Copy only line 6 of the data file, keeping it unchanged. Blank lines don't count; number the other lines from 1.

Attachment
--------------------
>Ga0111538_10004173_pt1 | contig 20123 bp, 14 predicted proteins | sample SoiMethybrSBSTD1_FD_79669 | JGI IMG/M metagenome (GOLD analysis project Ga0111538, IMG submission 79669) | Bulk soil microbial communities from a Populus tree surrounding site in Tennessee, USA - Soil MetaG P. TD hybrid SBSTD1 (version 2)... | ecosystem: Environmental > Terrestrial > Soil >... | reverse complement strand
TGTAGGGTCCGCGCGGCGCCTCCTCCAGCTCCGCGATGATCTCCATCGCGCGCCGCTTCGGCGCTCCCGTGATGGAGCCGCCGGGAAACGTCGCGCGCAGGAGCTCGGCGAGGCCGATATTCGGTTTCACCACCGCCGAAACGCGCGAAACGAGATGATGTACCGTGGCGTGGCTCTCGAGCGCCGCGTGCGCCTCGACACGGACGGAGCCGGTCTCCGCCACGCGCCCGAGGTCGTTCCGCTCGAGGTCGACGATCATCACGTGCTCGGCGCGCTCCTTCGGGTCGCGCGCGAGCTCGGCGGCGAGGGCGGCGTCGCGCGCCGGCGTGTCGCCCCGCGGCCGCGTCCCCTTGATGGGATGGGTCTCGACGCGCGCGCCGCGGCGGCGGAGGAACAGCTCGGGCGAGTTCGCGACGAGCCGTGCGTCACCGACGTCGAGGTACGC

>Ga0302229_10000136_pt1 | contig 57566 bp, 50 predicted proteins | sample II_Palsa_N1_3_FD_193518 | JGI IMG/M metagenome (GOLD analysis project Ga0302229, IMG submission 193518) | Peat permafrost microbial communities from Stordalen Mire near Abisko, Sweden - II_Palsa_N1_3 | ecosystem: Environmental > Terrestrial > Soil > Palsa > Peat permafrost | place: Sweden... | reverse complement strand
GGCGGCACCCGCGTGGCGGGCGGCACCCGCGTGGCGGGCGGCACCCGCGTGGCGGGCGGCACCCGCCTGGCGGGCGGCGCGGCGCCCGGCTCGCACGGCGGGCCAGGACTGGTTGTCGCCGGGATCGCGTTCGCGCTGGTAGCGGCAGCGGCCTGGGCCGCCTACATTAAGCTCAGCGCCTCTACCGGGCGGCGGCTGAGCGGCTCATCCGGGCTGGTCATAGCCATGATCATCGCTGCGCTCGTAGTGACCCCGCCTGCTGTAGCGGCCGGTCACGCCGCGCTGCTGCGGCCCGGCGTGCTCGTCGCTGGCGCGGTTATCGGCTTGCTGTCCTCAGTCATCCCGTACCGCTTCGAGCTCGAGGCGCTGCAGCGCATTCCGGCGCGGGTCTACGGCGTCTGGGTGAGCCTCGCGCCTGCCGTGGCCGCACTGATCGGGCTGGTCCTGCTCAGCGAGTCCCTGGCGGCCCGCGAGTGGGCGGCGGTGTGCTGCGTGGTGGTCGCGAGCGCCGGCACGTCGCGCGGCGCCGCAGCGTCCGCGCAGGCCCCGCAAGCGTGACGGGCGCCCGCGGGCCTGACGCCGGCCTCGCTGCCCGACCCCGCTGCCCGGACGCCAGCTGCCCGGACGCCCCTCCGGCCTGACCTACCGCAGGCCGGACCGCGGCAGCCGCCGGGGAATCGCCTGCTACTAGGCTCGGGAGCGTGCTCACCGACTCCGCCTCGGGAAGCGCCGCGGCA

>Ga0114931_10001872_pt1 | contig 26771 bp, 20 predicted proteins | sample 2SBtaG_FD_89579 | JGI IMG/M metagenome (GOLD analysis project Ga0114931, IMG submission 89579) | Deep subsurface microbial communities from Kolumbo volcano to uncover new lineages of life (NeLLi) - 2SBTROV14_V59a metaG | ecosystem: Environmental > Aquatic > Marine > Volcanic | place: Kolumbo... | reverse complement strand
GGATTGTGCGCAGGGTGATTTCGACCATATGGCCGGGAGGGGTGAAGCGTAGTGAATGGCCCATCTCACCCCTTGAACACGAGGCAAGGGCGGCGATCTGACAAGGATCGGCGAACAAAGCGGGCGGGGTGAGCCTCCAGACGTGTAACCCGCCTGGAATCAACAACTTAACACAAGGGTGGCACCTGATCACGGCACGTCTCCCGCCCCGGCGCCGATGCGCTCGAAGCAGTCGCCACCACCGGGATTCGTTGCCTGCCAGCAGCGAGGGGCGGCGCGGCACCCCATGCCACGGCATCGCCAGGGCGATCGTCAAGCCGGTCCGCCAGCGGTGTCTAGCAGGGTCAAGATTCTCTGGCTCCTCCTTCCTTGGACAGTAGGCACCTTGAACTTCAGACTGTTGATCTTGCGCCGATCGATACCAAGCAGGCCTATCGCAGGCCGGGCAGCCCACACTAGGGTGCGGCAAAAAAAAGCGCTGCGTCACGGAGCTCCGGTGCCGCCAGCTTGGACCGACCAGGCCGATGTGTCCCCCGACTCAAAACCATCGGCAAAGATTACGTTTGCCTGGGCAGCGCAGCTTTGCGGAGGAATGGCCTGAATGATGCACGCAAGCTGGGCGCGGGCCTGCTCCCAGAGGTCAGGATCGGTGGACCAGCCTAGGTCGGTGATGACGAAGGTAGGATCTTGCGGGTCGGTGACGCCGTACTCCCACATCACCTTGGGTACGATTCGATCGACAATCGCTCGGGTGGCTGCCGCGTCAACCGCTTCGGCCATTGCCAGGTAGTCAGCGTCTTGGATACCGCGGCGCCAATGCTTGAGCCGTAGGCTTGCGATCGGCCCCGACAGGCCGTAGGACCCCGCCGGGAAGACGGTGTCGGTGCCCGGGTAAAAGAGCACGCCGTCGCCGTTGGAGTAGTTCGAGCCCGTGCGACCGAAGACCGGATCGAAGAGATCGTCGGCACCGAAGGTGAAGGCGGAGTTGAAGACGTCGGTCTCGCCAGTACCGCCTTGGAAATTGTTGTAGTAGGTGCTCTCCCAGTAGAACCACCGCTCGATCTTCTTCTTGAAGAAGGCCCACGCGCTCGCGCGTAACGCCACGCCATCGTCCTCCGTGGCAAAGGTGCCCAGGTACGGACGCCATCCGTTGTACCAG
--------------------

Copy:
GGATTGTGCGCAGGGTGATTTCGACCATATGGCCGGGAGGGGTGAAGCGTAGTGAATGGCCCATCTCACCCCTTGAACACGAGGCAAGGGCGGCGATCTGACAAGGATCGGCGAACAAAGCGGGCGGGGTGAGCCTCCAGACGTGTAACCCGCCTGGAATCAACAACTTAACACAAGGGTGGCACCTGATCACGGCACGTCTCCCGCCCCGGCGCCGATGCGCTCGAAGCAGTCGCCACCACCGGGATTCGTTGCCTGCCAGCAGCGAGGGGCGGCGCGGCACCCCATGCCACGGCATCGCCAGGGCGATCGTCAAGCCGGTCCGCCAGCGGTGTCTAGCAGGGTCAAGATTCTCTGGCTCCTCCTTCCTTGGACAGTAGGCACCTTGAACTTCAGACTGTTGATCTTGCGCCGATCGATACCAAGCAGGCCTATCGCAGGCCGGGCAGCCCACACTAGGGTGCGGCAAAAAAAAGCGCTGCGTCACGGAGCTCCGGTGCCGCCAGCTTGGACCGACCAGGCCGATGTGTCCCCCGACTCAAAACCATCGGCAAAGATTACGTTTGCCTGGGCAGCGCAGCTTTGCGGAGGAATGGCCTGAATGATGCACGCAAGCTGGGCGCGGGCCTGCTCCCAGAGGTCAGGATCGGTGGACCAGCCTAGGTCGGTGATGACGAAGGTAGGATCTTGCGGGTCGGTGACGCCGTACTCCCACATCACCTTGGGTACGATTCGATCGACAATCGCTCGGGTGGCTGCCGCGTCAACCGCTTCGGCCATTGCCAGGTAGTCAGCGTCTTGGATACCGCGGCGCCAATGCTTGAGCCGTAGGCTTGCGATCGGCCCCGACAGGCCGTAGGACCCCGCCGGGAAGACGGTGTCGGTGCCCGGGTAAAAGAGCACGCCGTCGCCGTTGGAGTAGTTCGAGCCCGTGCGACCGAAGACCGGATCGAAGAGATCGTCGGCACCGAAGGTGAAGGCGGAGTTGAAGACGTCGGTCTCGCCAGTACCGCCTTGGAAATTGTTGTAGTAGGTGCTCTCCCAGTAGAACCACCGCTCGATCTTCTTCTTGAAGAAGGCCCACGCGCTCGCGCGTAACGCCACGCCATCGTCCTCCGTGGCAAAGGTGCCCAGGTACGGACGCCATCCGTTGTACCAG